British citizens are expected to be evacuated from China’s Wuhan city on flights starting tomorrow [Thursday] and to be put in quarantine for two weeks on their return home.
British Airways has suspended all direct flights to and from mainland China with the Foreign and Commonwealth Office (FCO) advising against “all but essential travel” to mainland China, and “all travel to Hubei Province due to the ongoing novel coronavirus outbreak.”
An FCO statement said: “If you’re in this area [Hubei] and able to leave, you should do so.”
The government is expected to evacuate 200 British citizens from Wuhan tomorrow and health secretary Matt Hancock has instructed officials to quarantine them for two weeks. He tweeted: “We are working hard to get British nationals back from Wuhan. Public safety is the top priority. Anyone who returns from Wuhan will be safely isolated for 14 days, with all neccessary [sic] medical attention.”
Coronavirus spreading ‘more quickly than Sars’
The virus has so far killed 132 people with the number of those infected surging to almost 6,000 – already more than the number infected by the Sars virus in 2002-03 which killed hundreds and triggered a global emergency.
The BBC’s China correspondent Robin Brant said the number of coronavirus deaths and infections continues “to increase daily at a significant rate” with the death toll up 20% on yesterday and infections up nearly 30% – according to official figures from the Chinese government.
Brant said the virus appears to be “less deadly” than SARS but is “spreading more quickly” with several countries confirming cases of the virus including the United Arab Emirates and Tibet.
The US and other countries have already started evacuating their nationals from Hubei province. Japan has evacuated more than 200 citizens on two flights. They are examined during the flight and those not showing symptoms are asked to stay indoors for two weeks. Australia has taken a more severe stance with its evacuated citizens – numbering around 600 – being quarantined on Christmas Island. Australia confirmed its sixth case of the virus today (January 29).
UK – ‘risk to public remains low’
A statement released by Public Health England said: “As of Tuesday 28 January 2020, there are currently no confirmed [coronavirus] cases in the UK or of UK citizens abroad, and the risk to the public remains low.”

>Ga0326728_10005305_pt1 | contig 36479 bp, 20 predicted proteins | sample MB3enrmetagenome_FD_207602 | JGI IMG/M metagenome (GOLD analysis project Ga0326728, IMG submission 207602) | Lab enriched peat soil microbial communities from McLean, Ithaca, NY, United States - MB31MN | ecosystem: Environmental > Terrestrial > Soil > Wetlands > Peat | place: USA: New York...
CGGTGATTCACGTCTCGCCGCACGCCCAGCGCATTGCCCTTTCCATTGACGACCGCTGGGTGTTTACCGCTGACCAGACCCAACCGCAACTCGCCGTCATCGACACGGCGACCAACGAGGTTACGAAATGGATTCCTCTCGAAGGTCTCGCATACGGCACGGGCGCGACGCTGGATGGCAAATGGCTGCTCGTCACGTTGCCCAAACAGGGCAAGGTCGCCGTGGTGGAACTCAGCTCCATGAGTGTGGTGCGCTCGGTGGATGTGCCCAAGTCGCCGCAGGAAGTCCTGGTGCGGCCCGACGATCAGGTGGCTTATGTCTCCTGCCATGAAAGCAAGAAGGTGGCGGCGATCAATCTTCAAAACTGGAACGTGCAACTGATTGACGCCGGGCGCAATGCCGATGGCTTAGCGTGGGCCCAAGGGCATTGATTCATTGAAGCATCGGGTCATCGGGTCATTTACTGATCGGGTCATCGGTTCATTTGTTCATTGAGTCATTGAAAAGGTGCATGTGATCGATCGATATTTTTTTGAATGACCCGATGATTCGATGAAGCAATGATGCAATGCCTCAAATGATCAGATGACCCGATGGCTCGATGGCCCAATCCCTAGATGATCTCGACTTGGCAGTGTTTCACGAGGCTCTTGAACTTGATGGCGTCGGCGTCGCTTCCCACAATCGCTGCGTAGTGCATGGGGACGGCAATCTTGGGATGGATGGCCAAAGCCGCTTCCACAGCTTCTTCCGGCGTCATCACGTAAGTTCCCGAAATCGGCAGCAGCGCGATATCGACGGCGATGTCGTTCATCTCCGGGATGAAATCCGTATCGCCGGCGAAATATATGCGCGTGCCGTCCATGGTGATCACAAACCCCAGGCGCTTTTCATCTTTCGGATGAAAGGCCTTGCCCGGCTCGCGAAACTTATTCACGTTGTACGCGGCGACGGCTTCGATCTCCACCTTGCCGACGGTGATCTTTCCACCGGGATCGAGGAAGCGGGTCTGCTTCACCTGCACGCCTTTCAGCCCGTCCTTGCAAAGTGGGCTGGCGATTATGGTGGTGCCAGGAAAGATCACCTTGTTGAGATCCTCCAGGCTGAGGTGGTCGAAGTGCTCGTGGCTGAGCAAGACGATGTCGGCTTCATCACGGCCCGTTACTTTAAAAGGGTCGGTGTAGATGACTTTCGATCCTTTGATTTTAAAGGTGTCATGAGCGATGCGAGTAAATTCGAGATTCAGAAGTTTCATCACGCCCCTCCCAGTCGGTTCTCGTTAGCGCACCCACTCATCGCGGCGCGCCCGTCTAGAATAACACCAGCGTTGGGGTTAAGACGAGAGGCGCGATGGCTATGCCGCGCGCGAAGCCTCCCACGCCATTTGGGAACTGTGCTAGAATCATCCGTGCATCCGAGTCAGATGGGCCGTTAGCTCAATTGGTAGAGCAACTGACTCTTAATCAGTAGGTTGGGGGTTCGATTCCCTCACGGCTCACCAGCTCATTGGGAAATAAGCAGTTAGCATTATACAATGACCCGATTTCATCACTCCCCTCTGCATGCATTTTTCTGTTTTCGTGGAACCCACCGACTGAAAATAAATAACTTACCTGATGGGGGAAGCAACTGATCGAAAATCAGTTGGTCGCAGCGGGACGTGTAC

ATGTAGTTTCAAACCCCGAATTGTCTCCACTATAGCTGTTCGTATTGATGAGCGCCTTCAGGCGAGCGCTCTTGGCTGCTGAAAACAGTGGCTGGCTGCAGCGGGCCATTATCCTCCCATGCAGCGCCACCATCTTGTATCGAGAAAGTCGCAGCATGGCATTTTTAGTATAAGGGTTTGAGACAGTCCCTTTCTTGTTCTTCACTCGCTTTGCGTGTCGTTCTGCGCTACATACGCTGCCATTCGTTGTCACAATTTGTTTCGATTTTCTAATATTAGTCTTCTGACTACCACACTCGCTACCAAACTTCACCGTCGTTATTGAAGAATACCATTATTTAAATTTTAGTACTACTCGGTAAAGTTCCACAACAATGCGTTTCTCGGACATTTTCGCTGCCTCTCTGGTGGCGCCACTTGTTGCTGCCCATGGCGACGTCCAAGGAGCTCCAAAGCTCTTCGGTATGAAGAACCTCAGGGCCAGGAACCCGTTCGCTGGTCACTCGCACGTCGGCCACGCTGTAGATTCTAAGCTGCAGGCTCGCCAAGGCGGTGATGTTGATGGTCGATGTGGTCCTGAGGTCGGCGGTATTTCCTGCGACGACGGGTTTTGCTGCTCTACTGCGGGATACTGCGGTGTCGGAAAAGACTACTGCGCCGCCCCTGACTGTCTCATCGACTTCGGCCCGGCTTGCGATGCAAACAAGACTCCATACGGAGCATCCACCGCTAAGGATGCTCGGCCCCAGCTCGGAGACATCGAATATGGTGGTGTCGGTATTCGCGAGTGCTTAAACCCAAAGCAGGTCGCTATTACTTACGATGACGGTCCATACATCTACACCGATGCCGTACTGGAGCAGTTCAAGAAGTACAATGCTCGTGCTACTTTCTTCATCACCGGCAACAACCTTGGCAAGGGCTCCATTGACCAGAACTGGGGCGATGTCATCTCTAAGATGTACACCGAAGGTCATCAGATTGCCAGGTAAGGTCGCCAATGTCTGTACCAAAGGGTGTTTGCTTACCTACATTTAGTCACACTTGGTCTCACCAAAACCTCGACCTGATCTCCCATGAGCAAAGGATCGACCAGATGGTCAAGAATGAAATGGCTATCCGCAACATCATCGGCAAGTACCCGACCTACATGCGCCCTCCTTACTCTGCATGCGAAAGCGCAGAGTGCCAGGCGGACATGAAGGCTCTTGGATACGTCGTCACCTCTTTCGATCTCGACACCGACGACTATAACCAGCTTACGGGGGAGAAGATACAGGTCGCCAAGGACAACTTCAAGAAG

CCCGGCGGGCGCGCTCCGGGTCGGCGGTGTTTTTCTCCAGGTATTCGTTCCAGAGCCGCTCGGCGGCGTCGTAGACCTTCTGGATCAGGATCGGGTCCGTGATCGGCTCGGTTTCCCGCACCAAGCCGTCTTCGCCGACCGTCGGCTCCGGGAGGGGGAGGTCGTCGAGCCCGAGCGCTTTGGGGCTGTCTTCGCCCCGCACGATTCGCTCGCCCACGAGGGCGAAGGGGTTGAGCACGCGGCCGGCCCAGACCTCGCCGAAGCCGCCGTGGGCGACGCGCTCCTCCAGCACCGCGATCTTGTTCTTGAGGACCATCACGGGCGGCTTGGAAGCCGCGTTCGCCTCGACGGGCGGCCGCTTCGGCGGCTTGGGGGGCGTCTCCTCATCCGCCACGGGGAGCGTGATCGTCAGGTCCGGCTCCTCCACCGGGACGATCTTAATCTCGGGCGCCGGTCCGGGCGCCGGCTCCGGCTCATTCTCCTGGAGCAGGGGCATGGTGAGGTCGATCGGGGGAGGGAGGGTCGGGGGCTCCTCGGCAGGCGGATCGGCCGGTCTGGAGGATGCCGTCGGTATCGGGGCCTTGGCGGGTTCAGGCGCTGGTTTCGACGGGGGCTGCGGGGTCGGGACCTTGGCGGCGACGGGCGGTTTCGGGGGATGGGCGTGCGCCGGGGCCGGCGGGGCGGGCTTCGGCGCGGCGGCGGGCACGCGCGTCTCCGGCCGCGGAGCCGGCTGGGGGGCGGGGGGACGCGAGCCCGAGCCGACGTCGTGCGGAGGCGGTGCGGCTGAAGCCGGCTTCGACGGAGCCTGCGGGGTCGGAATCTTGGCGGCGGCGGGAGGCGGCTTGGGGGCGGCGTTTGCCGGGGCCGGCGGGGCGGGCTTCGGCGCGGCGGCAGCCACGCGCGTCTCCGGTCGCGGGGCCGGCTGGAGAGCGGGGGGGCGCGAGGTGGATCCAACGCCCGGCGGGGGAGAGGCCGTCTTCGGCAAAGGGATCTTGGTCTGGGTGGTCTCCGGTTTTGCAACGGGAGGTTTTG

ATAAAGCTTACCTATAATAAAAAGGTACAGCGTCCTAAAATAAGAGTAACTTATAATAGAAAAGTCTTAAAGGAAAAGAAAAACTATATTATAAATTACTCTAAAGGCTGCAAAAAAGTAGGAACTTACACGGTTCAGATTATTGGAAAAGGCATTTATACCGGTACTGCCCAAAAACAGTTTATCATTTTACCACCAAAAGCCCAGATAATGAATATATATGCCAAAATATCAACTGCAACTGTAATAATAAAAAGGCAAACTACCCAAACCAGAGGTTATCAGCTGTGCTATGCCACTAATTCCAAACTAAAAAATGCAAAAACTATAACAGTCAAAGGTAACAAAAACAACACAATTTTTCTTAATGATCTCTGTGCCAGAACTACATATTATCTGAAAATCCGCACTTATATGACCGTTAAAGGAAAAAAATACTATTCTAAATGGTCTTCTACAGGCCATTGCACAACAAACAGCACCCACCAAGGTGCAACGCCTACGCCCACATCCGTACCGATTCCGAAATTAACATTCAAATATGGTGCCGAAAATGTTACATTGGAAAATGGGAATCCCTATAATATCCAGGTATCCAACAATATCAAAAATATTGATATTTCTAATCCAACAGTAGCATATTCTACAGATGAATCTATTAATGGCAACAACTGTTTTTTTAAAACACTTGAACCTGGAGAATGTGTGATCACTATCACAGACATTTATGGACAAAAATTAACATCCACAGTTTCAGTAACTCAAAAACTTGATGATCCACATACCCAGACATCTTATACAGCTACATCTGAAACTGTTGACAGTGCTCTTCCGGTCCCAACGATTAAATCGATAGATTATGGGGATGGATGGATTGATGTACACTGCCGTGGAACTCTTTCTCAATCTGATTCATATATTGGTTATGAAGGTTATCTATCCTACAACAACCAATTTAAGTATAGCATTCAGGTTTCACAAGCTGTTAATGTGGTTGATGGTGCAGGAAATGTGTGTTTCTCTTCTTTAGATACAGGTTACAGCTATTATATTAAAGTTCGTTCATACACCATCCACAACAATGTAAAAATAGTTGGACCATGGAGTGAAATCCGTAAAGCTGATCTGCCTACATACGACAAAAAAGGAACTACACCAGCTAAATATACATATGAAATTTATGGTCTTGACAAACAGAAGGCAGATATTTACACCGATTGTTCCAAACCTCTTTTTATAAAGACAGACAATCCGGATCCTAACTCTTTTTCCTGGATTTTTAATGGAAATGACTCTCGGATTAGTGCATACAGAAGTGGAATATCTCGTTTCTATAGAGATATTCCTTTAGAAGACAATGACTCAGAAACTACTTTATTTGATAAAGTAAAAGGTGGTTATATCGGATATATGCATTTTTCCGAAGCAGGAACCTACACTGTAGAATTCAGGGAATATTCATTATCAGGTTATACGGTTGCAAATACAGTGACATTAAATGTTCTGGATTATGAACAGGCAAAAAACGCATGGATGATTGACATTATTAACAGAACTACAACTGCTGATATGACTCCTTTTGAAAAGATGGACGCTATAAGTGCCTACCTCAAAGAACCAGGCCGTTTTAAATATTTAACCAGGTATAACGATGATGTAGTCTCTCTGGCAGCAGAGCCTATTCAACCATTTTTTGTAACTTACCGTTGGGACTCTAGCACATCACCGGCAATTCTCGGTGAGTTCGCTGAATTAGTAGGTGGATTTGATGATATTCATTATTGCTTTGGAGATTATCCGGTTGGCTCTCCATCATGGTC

Dr Yvonne Griffiths, a university lecturer from Cardiff is still in Wuhan after her flight was cancelled on Monday (January 27). The 71-year-old had been in the Chinese city for three weeks on behalf of Birmingham University and has been told by the British consulate to be on stand-by for a flight back to Britain.
Griffiths told the BBC she has been instructed to be at the airport 6-7 hours before the flight leaves and that passengers will have a health screening at the airport. If no symptoms are detected, they will be allowed to fly home, said Griffiths, adding: “If we were to be suffering temperature or any other symptoms or breathing problems then there seems to be a possibility of quarantining at this end [in China].”
Her daughter Bethan Webber has already criticised the government’s action to date, having said: “The Foreign Office advice is just ridiculous, they’re telling everybody to leave and in the next sentence that everything is shut down.”
On her mother’s predicament, Webber said: “Short of the government getting her out there’s no getting out.
“They say they’re reviewing and monitoring the situation but they don’t really know who’s there, there’s no contact with the people that I know are there to be able to monitor it effectively.”
The FCO said they are “working to make an option available for British nationals to leave Hubei Province. This may happen quickly and with short notice.”
China – ‘medical facilities under significant pressure’
China’s efforts to contain the virus include temperature checks at transportation hubs and other locations, with quarantine arrangements and restrictions on travel around the country. Some businesses and “many tourist attractions are closed” and travel companies’ tours and activities have been suspended.
The FCO said medical facilities across China “are under significant pressure” with some “not accepting patients” whilst “others have long queues.”
The FCO said: “If you’re a British national in Hubei Province and need assistance, contact our 24/7 number +86 (0) 10 8529 6600 or the FCO in London on (+44) (0)207 008 1500. If you have registered your desire to leave [Hubei], you will be contacted once arrangements are confirmed.”